NOTE: If the total velocity exceeds 36 ft/sec at maximum certified weight, the container or harness (if integral to the container) must be marked in an area readily visible to the user: For experienced parachutists only. The owner‟s manual contains experience requirements.

When the FAA issued TSO C23f they included an Appendix 1 which made some changes to TS-135 ( the FAA has full authority to do this ). One change was this:

"5. Page 11, disregard paragraph 4.3.9.1., Rate of Descent Tests (Method 2).

We omitted the Method (2) testing, for not providing an equivalent level of safety to current standard. This method is directed at high performance and experience parachutists in sport and skydiving activities. Novice or less experienced parachutists in emergency conditions due to incapacitation, panic, etc., may not be able to safely deploy and land.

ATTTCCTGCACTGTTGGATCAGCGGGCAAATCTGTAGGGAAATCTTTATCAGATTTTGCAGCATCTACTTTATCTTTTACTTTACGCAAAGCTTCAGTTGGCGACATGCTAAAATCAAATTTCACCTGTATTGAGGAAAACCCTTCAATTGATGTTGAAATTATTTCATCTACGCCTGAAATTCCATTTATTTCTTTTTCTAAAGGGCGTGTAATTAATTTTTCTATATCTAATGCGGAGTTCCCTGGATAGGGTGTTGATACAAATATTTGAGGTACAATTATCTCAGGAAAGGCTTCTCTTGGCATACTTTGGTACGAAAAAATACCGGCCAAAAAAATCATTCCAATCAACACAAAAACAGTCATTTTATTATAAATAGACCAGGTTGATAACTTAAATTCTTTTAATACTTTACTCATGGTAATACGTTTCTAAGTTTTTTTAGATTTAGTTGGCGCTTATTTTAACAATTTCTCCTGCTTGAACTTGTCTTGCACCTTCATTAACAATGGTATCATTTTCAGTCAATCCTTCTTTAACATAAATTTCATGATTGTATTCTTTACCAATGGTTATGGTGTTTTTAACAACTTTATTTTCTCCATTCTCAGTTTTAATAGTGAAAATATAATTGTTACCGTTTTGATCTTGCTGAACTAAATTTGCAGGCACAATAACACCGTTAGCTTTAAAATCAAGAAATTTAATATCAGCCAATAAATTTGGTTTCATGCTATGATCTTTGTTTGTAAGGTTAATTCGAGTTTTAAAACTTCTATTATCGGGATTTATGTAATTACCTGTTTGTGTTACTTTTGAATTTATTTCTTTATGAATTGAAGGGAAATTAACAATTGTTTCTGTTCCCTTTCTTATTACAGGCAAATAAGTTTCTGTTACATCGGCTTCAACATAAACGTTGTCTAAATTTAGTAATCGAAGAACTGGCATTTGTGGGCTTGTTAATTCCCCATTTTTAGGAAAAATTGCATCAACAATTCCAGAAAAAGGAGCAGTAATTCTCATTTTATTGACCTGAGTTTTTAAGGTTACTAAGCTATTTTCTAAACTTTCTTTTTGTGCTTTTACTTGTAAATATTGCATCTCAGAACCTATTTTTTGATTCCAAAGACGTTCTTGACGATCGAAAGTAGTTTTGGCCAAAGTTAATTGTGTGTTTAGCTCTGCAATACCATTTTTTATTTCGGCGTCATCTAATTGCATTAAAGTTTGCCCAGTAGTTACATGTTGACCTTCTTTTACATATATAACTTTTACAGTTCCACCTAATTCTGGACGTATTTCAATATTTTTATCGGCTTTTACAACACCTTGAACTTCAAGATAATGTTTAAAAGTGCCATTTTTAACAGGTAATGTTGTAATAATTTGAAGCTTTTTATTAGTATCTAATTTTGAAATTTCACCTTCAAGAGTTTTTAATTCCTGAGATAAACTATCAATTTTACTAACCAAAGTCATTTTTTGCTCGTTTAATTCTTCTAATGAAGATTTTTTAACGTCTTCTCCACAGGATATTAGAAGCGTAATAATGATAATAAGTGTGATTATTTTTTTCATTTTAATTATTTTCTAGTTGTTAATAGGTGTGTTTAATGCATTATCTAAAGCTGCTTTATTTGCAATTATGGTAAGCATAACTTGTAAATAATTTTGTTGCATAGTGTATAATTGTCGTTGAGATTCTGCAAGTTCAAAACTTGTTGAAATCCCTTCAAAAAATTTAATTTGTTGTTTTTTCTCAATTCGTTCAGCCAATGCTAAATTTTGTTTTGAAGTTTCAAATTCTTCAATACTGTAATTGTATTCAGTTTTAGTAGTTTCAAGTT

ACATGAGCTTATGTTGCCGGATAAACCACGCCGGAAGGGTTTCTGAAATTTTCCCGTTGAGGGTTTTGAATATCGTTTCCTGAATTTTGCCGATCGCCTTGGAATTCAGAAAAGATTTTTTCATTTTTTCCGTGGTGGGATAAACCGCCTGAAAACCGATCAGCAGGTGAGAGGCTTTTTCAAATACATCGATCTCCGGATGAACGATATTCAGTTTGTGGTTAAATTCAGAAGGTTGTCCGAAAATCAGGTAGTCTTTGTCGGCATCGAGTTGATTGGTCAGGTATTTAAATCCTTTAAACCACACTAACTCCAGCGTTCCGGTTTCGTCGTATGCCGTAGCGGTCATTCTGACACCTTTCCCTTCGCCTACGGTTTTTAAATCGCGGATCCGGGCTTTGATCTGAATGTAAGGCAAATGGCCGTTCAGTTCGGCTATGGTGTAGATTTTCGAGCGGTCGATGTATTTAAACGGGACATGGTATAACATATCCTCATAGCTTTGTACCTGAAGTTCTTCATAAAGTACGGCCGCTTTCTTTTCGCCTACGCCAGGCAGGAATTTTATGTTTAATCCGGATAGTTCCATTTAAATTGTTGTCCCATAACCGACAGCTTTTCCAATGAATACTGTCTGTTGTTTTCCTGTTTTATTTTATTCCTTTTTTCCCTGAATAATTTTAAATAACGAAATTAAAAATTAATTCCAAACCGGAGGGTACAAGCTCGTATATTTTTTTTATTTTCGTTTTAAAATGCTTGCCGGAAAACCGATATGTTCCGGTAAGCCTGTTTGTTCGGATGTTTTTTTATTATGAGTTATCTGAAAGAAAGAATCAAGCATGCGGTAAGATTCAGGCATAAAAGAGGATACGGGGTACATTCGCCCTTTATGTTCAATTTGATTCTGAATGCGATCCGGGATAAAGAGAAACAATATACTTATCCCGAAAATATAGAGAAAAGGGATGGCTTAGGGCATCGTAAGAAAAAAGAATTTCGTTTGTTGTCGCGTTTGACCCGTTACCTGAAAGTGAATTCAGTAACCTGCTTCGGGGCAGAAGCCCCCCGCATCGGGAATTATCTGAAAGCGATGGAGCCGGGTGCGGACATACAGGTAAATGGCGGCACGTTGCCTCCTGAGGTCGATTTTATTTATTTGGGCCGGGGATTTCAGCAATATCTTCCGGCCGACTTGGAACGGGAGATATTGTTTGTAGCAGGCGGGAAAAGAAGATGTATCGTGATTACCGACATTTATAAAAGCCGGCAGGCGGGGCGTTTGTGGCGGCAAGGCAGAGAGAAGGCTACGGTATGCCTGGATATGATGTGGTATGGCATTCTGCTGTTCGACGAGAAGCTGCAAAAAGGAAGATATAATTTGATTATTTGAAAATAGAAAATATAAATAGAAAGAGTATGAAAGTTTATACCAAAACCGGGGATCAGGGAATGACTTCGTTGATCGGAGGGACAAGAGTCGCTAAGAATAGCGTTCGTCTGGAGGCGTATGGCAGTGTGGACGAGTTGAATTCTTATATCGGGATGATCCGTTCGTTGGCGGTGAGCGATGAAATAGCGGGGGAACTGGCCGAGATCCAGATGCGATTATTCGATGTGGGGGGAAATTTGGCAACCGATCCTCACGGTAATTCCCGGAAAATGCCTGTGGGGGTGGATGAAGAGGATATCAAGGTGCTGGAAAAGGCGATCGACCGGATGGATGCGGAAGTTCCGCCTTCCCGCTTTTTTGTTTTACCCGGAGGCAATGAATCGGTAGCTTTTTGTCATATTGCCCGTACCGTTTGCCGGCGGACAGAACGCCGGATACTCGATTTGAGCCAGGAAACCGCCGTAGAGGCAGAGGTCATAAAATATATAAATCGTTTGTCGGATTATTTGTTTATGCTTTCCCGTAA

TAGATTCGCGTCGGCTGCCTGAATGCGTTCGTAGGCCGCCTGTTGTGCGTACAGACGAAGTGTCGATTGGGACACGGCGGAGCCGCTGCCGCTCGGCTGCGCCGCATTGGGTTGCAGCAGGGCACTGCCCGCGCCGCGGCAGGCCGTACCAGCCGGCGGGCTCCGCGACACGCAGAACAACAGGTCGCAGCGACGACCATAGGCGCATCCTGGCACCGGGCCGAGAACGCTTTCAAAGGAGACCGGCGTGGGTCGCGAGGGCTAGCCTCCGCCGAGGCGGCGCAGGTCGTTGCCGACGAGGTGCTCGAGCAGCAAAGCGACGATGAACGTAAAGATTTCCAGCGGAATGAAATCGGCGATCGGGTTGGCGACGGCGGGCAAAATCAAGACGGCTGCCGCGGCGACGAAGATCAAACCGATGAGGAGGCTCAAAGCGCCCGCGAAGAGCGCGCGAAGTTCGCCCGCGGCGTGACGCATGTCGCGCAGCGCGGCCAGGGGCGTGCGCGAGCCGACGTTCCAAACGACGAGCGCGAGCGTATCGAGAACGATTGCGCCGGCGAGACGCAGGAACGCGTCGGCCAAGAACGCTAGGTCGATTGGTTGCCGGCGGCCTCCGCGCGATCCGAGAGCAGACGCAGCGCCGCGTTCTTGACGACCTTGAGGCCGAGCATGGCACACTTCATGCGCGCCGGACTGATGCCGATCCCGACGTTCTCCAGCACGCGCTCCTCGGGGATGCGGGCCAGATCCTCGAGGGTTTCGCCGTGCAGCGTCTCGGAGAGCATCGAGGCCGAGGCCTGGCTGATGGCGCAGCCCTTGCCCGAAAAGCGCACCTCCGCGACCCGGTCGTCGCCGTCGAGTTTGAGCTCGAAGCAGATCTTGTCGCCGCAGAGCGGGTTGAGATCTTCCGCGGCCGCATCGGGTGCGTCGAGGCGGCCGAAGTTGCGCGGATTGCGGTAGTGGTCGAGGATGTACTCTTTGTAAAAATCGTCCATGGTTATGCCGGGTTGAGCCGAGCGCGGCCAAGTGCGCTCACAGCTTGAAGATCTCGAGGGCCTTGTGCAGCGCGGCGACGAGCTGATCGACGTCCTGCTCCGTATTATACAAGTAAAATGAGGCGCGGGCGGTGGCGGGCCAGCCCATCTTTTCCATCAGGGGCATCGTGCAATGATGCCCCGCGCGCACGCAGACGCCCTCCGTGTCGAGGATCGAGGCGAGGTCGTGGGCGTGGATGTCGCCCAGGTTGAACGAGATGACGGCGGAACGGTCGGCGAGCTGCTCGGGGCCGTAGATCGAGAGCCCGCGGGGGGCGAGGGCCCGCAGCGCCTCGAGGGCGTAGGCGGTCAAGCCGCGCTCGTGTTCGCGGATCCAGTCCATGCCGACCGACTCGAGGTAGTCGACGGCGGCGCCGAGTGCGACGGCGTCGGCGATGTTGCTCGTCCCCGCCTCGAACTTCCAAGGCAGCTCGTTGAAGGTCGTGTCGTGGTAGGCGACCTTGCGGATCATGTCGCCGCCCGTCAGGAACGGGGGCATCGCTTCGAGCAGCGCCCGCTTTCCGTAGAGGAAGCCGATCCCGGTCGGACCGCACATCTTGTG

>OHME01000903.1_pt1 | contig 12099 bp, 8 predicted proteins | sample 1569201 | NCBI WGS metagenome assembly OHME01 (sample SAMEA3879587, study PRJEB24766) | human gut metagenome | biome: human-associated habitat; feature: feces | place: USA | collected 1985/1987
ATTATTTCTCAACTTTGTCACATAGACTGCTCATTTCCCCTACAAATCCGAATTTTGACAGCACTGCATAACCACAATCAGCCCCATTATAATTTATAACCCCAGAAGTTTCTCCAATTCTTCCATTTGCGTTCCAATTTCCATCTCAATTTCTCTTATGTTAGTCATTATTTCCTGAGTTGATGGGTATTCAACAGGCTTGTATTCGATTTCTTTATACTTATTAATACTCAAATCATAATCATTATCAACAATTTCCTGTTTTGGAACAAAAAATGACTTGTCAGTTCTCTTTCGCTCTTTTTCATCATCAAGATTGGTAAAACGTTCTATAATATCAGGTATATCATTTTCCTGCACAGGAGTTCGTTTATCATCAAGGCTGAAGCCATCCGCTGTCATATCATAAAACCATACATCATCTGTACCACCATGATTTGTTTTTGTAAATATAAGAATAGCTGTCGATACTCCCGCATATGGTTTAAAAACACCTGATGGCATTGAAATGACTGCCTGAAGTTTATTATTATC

We have to consider the safety of all jumpers, not just the highly skilled, highly experienced. It is argued that the risks the experienced jumpers are exposing themselves to, are mitigated by their skill and experience.

To allow the increased velocity my improve the safety of highly skilled, highly experienced jumpers, but it erodes the safety for the beginner, incapacitated, panicked, or a jumper who has gotten himself into a treacherous landing area.

We do not agree that a canopy manufacturer can demonstrate that a jumper can safely land with and appropriate control manipulation while performing a flare before touchdown. This approach relies on jumper's experience to mee the MOPS that parachutes have been certified to. This approach does not provide for an equivalent level of safety."

I hope that this helps you in making a decision.

I believe that the more informed we are, the safer we are.

JerryBaumchen


(This post was edited by JerryBaumchen on Oct 16, 2013, 5:27 PM)


LJay  (A License)

Oct 18, 2013, 12:13 PM